Anytime you order from MightyNest, they’ll give 15% back to the school of your choice. It’s a great way to be healthier and support your local school.

sliced bundt in box

Disclosure: This is a sponsored post. MightyNest sent me a set of the gear that we’re giving away and is also an occasional Food in Jars sponsor.

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Canning 101: How to Swap Vinegars

white vinegar

When I first started canning, I used a lot of distilled white vinegar. It was cheap, readily available, and a lot of the traditional recipes used it so I figured I should too. However, I found that I didn’t always love the flavor of white vinegar.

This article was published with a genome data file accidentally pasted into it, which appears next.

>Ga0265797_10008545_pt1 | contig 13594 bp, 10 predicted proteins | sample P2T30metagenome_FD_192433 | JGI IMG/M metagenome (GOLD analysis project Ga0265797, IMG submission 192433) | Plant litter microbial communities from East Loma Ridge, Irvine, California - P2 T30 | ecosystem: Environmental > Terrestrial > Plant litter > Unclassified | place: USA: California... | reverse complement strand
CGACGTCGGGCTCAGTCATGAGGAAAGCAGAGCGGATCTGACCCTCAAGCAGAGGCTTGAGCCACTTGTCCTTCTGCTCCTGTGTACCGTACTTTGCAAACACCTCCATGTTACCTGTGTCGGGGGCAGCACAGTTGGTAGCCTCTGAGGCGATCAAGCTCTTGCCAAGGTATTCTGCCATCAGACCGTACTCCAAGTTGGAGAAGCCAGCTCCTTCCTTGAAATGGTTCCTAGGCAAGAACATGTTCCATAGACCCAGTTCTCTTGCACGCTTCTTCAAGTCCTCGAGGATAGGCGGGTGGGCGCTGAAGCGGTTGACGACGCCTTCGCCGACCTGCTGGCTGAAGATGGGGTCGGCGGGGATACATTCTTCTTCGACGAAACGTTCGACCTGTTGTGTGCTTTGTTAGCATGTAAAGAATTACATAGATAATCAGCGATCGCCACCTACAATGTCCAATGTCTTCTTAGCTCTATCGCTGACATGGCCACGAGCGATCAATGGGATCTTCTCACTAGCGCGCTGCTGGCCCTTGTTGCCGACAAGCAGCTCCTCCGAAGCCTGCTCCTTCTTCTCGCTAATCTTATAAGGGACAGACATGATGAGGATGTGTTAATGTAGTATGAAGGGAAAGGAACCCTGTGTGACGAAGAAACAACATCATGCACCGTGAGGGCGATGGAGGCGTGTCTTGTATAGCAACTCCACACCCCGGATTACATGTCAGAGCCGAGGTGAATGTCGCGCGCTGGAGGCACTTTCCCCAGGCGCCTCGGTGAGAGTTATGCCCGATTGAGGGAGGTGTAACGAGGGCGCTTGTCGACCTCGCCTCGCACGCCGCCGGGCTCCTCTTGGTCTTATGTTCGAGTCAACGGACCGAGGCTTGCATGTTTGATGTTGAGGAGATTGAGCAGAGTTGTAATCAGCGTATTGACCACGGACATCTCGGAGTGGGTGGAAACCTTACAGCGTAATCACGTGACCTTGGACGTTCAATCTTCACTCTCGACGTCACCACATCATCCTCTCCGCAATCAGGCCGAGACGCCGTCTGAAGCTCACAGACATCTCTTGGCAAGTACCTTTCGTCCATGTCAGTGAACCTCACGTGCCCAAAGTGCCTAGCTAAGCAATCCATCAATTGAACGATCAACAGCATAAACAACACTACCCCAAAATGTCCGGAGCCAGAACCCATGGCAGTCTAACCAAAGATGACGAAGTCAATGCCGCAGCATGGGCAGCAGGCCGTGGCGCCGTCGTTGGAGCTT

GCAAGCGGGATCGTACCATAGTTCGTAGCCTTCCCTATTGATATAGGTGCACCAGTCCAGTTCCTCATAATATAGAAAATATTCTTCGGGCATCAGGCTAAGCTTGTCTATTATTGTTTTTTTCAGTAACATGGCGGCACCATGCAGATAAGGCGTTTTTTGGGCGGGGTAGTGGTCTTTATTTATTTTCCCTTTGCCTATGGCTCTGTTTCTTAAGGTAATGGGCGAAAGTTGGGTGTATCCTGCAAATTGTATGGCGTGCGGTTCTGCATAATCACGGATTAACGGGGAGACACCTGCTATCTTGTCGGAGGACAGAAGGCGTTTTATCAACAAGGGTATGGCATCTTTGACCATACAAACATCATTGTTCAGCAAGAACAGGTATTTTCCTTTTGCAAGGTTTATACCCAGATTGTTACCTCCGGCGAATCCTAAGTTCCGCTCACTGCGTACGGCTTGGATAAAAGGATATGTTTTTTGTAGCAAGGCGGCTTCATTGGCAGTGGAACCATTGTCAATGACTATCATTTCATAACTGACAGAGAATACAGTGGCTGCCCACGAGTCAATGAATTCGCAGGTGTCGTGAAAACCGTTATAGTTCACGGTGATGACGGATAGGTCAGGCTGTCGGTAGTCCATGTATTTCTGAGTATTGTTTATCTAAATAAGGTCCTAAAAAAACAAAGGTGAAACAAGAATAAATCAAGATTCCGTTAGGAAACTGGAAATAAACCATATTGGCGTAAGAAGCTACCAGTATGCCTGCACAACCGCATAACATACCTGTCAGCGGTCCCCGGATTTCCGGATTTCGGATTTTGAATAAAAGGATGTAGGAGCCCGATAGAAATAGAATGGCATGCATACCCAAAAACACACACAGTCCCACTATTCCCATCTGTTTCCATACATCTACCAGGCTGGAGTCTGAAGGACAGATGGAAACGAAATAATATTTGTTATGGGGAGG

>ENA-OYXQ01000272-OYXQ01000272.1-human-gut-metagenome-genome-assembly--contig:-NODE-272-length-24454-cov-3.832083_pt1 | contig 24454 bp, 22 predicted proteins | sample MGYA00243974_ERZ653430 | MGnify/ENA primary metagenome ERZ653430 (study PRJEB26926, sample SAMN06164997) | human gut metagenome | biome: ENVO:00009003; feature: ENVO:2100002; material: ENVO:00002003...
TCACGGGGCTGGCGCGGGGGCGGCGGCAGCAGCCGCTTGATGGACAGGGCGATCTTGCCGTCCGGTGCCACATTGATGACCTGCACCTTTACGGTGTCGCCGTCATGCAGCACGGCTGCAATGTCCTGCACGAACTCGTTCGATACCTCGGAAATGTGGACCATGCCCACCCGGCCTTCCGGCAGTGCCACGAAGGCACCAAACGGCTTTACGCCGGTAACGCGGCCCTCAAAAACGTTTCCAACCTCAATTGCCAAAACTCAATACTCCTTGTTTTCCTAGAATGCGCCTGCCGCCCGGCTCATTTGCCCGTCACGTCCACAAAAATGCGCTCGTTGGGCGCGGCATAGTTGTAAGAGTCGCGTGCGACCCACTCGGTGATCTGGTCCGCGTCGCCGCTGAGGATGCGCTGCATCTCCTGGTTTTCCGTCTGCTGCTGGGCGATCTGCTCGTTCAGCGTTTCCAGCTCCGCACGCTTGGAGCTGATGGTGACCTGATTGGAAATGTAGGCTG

It was unrelentingly acidic and just didn’t bring anything interesting to the jars of pickles and chutneys in which I used it. Gradually, I started shifting from white distilled to apple cider, red wine, and white wine vinegars (I’ll use champagne vinegar when I can get it, but it’s pricy).

You might think that I was doing something potentially unsafe with my vinegar switch, but I wasn’t. That’s because I was making sure to only swap other 5% acidity vinegars in for the white distilled. As long as the vinegar has the same acidic concentration, you can always pull out one vinegar and replace it with another.

Whenever you buy a jug of vinegar, it should say right on the label (like the one in the picture above) that it has either been diluted or reduced with water to 5% acidity. There are a couple of cases when your vinegar won’t be 5%. Rice vinegar is typically sold between 4% and 4.3% acidity (however, Linda Ziedrich has a formula that allows you to still use it with all your favorite recipes) and in some commercial settings, apple cider vinegar is being sold at 4%.